Not sure when it started airing in Oz, but I came across this TVC from Intel over the weekend which I absolutely love! Instead of the product, the focus is on the culture and the personalities at the organisation. Well worth the 30 seconds…
Digital Media published an article recently written by B&T writers based on a study by Light Speed Research that said Australians and Japanese were more resistant to overtures from brands on social networks.
This was in contrast to their peers in India and China who were more likely to have their opinions of a brand improved if they were engaged via social media channels.
Aussies and Japanese, it seems, are far more sceptical of social media efforts such as brand-created online videos and sponsored content, but were far more receptive to having conversations directly with bloggers about their products and services.
Anything that even carries the merest scent of ‘a sell’ is regarded unfavourably as customers seek proper interaction and engagement rather than a sales pitch dressed as ‘entertainment.’ Unsolicited engagement from companies in particular was viewed quite negatively with just 7% of Australian respondents and 9% of Japanese having a positive view of a brand befriending them on a social network.
What this means is that getting social media right is not a case of signing up and friend requesting every potential customer you can find. It’s about leveraging these networks to start a relationship with them.
Just like making friends offline, you need to find some common ground and then gain their trust and respect by being a good citizen, not by being a shark.
I was recently invited through inthemix.com.au to take part in a seeding trial for a secret new beer. After answering some pretty straightforward questions, I was told I would soon be receiving a six-pack of said secret beer. Last week, the six-pack arrived and the secret was revealed: VB Raw.
Before The Presets, Klaxons, Galvatrons, Boys Noize, etc. there was Infusion.
Although it’s been out for a few months now, I really wanted to post something about All Night Sun Light simply because it’s brilliant. In the last 2 months or so, it has been on constant rotation both on my iPhone and in my car.
I first came across Infusion back in 2000 back when I was slinging vinyl at a record store. Their sound captivated me and has continued to compel me to spread their gospel to anyone who will listen. Now 5 long years after their groundbreaking second album Six Feet Above Yesterday, the boys are back with what is in my mind their most accomplished album to date.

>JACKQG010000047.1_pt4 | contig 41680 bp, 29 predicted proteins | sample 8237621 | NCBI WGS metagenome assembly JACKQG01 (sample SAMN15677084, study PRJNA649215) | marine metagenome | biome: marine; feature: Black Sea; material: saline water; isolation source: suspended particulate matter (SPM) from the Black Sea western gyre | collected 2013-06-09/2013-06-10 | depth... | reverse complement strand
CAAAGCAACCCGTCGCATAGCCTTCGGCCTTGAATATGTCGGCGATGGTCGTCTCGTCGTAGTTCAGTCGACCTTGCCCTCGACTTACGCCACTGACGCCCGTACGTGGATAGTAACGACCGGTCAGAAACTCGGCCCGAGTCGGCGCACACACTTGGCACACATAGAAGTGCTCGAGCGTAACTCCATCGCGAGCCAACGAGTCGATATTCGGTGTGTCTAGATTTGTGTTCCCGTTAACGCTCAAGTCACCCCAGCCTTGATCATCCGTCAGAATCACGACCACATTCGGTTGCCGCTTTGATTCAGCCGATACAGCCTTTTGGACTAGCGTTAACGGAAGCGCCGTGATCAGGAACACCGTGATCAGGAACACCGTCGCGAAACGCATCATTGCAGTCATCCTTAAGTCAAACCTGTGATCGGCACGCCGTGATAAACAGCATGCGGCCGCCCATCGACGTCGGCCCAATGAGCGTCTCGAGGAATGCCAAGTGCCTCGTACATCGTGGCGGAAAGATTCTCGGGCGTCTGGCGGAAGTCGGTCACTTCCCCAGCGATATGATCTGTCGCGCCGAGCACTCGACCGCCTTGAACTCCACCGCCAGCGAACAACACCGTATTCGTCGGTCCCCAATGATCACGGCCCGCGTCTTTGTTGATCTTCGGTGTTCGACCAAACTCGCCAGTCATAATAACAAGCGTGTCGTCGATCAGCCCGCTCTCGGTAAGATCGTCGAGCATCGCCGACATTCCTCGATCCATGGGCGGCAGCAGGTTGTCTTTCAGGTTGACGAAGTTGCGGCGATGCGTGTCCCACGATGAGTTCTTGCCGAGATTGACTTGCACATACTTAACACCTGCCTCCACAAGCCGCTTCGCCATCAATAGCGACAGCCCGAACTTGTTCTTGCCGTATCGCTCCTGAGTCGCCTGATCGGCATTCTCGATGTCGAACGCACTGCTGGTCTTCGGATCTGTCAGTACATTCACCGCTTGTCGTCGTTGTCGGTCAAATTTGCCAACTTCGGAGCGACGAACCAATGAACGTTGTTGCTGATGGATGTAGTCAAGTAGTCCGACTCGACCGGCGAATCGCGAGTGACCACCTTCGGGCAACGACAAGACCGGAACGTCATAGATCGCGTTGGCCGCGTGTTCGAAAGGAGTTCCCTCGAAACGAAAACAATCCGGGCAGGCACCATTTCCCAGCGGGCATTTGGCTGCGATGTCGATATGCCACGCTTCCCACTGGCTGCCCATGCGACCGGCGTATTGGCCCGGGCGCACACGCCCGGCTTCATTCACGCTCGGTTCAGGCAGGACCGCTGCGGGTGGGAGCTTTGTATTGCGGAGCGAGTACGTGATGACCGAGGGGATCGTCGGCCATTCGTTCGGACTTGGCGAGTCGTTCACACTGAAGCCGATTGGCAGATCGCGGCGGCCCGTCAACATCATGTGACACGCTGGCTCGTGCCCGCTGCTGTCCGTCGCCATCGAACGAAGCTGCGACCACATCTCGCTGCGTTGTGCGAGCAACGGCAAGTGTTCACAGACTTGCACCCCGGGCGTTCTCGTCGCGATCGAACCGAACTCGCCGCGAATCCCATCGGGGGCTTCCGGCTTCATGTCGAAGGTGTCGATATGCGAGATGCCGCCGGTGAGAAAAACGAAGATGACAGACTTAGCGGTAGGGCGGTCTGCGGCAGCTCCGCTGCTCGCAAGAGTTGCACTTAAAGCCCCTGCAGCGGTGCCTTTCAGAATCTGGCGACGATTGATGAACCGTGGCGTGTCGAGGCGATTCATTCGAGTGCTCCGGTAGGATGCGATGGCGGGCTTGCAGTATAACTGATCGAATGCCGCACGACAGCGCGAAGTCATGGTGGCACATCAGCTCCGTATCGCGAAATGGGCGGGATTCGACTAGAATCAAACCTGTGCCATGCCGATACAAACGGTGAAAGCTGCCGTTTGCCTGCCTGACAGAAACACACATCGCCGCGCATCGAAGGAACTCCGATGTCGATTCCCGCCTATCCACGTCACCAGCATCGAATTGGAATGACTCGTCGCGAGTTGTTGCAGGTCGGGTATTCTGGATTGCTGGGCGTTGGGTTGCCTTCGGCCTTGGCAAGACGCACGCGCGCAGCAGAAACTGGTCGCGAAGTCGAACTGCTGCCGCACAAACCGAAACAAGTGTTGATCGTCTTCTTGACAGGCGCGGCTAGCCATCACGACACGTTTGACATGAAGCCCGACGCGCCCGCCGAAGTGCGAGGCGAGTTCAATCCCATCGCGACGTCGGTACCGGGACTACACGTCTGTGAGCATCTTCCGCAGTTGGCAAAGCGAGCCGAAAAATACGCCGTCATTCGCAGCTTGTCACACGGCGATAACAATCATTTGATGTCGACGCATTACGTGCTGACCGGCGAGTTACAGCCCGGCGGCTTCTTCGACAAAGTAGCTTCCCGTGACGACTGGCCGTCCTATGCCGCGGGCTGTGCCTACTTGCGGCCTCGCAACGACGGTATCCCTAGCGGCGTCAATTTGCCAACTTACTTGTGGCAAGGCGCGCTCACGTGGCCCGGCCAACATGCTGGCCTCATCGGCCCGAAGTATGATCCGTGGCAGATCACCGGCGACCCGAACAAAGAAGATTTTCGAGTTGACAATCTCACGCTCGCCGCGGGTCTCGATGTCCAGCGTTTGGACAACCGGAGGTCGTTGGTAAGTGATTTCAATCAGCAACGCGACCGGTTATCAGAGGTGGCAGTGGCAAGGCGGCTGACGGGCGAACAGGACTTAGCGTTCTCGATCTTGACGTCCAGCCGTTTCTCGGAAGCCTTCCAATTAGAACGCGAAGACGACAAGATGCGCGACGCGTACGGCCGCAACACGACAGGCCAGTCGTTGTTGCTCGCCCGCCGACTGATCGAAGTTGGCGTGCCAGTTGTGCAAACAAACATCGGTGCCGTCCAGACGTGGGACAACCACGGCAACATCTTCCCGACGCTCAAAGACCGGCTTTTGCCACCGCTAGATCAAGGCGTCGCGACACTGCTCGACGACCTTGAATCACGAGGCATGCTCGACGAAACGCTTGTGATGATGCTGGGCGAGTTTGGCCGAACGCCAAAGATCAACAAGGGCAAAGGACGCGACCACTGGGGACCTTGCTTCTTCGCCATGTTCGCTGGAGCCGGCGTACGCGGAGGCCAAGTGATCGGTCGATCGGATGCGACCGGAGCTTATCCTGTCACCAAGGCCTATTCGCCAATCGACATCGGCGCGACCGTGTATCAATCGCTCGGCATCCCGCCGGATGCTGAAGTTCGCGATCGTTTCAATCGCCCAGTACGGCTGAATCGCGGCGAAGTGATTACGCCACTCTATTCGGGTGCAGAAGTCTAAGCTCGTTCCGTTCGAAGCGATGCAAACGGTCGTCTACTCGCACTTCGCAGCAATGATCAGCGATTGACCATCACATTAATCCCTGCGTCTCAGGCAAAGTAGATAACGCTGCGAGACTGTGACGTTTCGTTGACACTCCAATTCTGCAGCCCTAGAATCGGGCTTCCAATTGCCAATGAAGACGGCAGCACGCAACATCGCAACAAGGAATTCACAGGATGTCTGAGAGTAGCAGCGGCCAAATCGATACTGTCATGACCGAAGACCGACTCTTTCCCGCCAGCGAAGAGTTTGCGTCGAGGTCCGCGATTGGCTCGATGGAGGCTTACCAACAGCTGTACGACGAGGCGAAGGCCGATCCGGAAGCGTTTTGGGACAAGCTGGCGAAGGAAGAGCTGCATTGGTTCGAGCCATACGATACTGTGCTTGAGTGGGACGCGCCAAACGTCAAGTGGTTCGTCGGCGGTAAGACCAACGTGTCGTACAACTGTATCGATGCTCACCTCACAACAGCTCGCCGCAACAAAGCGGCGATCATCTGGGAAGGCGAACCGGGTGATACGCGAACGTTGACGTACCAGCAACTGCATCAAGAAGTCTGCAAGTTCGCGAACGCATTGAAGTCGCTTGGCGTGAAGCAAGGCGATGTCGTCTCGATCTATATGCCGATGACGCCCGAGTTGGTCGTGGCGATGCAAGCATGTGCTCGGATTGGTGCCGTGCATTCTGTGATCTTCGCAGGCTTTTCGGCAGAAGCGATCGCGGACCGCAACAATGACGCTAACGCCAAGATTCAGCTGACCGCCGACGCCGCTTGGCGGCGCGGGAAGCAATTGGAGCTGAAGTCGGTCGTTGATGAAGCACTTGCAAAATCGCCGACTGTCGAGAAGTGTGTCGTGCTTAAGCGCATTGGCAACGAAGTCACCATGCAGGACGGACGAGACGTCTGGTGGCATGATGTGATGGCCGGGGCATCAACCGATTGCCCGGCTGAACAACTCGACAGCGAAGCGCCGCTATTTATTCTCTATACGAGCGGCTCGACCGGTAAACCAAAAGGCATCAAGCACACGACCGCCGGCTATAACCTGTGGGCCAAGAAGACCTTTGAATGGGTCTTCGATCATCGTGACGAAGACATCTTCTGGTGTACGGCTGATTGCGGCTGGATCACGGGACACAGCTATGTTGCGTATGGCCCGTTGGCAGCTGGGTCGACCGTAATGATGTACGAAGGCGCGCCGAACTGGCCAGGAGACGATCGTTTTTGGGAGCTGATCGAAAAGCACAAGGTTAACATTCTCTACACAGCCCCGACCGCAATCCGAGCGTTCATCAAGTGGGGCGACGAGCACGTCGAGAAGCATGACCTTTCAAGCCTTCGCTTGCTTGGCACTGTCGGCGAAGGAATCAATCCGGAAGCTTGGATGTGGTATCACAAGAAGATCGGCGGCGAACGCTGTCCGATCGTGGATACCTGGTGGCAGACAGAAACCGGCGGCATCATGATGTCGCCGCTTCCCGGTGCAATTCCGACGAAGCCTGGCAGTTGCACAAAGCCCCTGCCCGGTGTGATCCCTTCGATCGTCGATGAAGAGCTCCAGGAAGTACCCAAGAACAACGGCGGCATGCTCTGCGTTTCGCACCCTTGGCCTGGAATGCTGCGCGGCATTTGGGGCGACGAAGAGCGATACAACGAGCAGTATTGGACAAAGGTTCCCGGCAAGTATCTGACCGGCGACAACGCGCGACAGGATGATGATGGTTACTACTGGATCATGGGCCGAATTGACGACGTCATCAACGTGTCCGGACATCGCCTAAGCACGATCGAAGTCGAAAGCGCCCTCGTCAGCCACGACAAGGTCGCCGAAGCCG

From the opening chords of Two Player Game, I knew I was listening to something really special. Built around their trademark melodic hooks and synth-pop, All Night Sun Light is an evolution of the Infusion sound and covers a lot of ground from quiet introspection (So Soon, Horizons) to radio-friendly pop (Memory Cheats, Gotta Leave Now) to straight-up dancefloor mayhem (Dogtown, All That’s In Your Head). The highlight for me, however, is the hauntingly beautiful Try It On that represents Infusion at their lyrical and musical best.
While All Night Sun Light may not have the same electronic sensibilities that defined their sound throughout the early 2000’s, it is still unmistakeably Infusion. Their new sound is more evolution than revolution and displays a maturity and confidence of a group that are at the top of their game with a quality of songwriting and production that eludes much of the instantly disposable eletro-pop currently doing the rounds.
Full disclosure: When I discovered Infusion, I was also heavily involved in the electronic music scene and brought Infusion to Adelaide on a number of occasions. I am also fortunate to consider Manny, Jamie and Frank as friends. But don’t let that cloud your judgment of my words above as you’d only be doing yourself a disservice by not checking out the album.
Here are my slides from a presentation I did last week with Jason Dunstone at Square Holes. The presentation focussed on giving businesses an idea of the challenges they are likely already facing as we move from an analogue to a digital world as well as hopefully providing some inspiration to help them start doing digital better.